Sikh Engagement Blessing

Hi, everyone. I am recently engaged (I am Catholic and my fiancé is Sikh). We spoke with my priest earlier in the year about how this would work (marriage-wise) and the priest stated that it was okay to participant in a Sikh blessing ceremony (since it was not a rite of marriage). The original plan was to have the Catholic wedding ceremony and then at some point, have the Sikh blessing ceremony afterward. The parents of my fiancé have suggested to have the blessing ceremony during the engagement. I have not had the chance as of yet to bring this up to my priest since it would take place before the Catholic wedding ceremony, but was wondering if anyone knew if this would be okay or has any experience with something like this?

I have to be honest on here and say that I am feeling uncomfortable about this blessing ceremony being performed prior to a Catholic wedding (even though I know the blessing ceremony is not a wedding). I guess I am feeling bad about having to communicate my discomfort to the fiancé and his parents and would like to know if there is a theological reason as to why this cannot/should take place prior to the Catholic wedding that I could communicate to them instead.

Please explain what is Sikh? I have never heard of this.

It is a monotheistic religion in India. Many of their members (males) wear the turbans.

Thanks I understand now.

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Talk with your priest about getting a dispensation from canonical form. My husband is also from an other religion. We had a wedding recognized by the Catholic Church but in a secular venue and with a simple interfaith ceremony.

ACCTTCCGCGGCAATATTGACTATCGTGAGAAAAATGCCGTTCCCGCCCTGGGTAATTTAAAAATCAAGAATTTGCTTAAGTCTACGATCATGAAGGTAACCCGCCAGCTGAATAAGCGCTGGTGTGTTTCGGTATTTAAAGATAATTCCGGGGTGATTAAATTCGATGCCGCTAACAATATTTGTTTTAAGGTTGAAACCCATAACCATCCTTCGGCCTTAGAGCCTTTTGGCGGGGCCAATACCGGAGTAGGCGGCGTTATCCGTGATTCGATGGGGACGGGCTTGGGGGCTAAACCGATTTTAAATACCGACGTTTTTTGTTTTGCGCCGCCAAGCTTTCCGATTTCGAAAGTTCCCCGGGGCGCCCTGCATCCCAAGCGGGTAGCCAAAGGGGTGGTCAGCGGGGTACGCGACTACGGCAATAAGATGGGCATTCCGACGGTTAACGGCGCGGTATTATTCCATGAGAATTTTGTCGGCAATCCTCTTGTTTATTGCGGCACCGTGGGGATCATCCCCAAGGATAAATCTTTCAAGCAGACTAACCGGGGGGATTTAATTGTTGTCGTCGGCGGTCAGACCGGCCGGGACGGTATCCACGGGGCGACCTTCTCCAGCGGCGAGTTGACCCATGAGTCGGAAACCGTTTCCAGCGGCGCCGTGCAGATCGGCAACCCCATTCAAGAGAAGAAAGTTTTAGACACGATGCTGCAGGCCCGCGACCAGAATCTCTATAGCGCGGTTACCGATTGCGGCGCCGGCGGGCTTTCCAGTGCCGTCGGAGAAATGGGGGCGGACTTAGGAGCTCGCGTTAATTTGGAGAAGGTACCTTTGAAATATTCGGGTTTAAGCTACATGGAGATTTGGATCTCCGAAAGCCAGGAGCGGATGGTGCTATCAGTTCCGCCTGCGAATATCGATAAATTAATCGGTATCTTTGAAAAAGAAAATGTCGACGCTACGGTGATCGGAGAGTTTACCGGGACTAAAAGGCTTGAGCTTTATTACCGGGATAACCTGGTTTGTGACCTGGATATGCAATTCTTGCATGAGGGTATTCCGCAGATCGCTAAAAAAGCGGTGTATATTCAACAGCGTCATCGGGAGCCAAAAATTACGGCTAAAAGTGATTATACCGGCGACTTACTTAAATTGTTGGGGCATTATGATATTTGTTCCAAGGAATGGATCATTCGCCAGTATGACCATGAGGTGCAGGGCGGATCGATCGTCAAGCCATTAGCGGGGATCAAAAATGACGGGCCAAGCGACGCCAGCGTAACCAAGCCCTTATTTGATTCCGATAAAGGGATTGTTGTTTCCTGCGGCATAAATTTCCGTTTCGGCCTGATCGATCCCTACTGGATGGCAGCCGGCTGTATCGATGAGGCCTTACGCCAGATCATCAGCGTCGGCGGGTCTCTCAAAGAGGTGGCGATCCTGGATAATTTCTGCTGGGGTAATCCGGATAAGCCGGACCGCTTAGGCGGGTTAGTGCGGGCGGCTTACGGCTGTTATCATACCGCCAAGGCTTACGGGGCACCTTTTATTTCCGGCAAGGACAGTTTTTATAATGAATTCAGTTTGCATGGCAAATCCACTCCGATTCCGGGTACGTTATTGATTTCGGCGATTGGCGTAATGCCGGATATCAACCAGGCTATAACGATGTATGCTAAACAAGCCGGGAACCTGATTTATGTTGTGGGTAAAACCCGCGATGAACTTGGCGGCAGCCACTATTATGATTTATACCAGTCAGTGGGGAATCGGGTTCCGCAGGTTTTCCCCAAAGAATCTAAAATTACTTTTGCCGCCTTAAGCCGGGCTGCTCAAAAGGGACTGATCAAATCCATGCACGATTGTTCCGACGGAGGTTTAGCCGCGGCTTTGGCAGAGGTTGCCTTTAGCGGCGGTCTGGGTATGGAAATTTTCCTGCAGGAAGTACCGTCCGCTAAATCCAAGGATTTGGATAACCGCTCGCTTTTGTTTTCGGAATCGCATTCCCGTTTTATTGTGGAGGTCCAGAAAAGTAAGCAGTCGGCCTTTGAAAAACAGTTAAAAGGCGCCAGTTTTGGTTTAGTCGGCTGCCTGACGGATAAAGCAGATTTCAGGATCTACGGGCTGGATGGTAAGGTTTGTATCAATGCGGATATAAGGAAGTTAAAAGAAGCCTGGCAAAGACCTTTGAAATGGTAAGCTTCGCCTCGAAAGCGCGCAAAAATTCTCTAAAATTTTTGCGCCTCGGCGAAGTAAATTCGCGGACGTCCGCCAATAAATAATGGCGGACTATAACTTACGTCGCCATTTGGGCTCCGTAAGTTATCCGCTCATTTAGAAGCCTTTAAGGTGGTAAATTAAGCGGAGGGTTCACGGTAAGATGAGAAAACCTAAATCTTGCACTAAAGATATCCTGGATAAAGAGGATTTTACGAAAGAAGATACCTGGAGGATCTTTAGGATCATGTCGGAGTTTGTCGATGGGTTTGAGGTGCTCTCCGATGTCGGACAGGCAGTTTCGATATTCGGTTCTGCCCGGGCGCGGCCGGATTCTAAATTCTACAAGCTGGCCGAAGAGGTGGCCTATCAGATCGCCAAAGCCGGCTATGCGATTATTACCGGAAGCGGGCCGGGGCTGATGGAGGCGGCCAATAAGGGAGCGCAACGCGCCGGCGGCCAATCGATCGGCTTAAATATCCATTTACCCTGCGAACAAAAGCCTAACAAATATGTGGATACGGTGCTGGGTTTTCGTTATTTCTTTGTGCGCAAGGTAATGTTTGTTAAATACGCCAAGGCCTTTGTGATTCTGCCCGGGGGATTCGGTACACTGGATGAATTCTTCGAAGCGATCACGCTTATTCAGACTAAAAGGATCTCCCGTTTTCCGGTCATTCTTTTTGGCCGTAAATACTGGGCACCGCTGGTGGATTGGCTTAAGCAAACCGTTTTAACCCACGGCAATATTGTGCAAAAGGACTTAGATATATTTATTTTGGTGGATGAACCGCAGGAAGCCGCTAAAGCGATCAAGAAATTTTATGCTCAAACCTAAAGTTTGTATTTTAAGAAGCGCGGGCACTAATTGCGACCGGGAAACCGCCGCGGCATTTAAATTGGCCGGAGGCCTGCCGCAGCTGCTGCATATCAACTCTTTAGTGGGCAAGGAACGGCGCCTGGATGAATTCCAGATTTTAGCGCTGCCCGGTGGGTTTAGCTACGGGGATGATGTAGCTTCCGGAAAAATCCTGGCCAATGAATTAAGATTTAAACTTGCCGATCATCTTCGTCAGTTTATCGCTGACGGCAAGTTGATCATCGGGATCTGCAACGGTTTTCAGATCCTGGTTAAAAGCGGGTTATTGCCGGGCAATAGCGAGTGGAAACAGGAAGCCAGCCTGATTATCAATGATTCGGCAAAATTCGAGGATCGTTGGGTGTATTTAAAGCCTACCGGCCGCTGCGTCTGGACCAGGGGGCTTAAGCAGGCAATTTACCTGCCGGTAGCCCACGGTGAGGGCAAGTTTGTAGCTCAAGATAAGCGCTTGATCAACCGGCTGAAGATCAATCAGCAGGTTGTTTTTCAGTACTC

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If your priest didn’t think the blessing ceremony was a problem, I don’t think it matters when it occurs.

You should not try to find excuses to avoid uncomfortable conversations with your fiancé and family. That is the wrong approach and this is only the first of many, so don’t start a pattern of avoidance and blame shifting to the Church.

If you don’t want to do it, say you don’t want to do it. Don’t try to put it on the Church.

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Thank you.

My 2c; my wife is a catholic, at the time we got married I was borderline Sikh. My wife did take part in the Sikh wedding, including bowing - Sikhs treat it as a sign of respect, we also do it culturally for elders. The Sikh wedding is in no way shape or form a “conversion” ceremony. That is completely different.

As a non catholic I also took part in the catholic wedding. And FYI - a year later I have converted to Catholicism. Just food for thought. You have a job to do with your husband; take him to Church every Sunday :grin:

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Here is some information about the Order for the Blessing of an Engaged Couple in the Roman Catholic liturgical book “Book of Blessings”. Perhaps it will be helpful in making your decision.

The numbering is from the USA edition. The blessing is in the original Latin book. It is not one that has been added for the USA.

The introduction to it includes:

196 When the engagement is celebrated within the circle of the two families, one of the parents should preside. But when a priest or deacon is present, the office of presiding more fittingly belongs to him (provided it is clear to all that the blessing is not the celebration of the sacrament of marriage itself).

197 The present order may be used by the parents, a priest, a deacon or a lay minister. While maintaining the structure and chief elements of the rite, the minister should adapt the celebration to the circumstances of the place and the people involved.

198 The present order may also be celebrated during the engagement period on an occasion when couples are brought together for premarital instruction. Neither a formal betrothal nor the special blessing of an engaged couple is ever to be combined with the celebration of Mass.”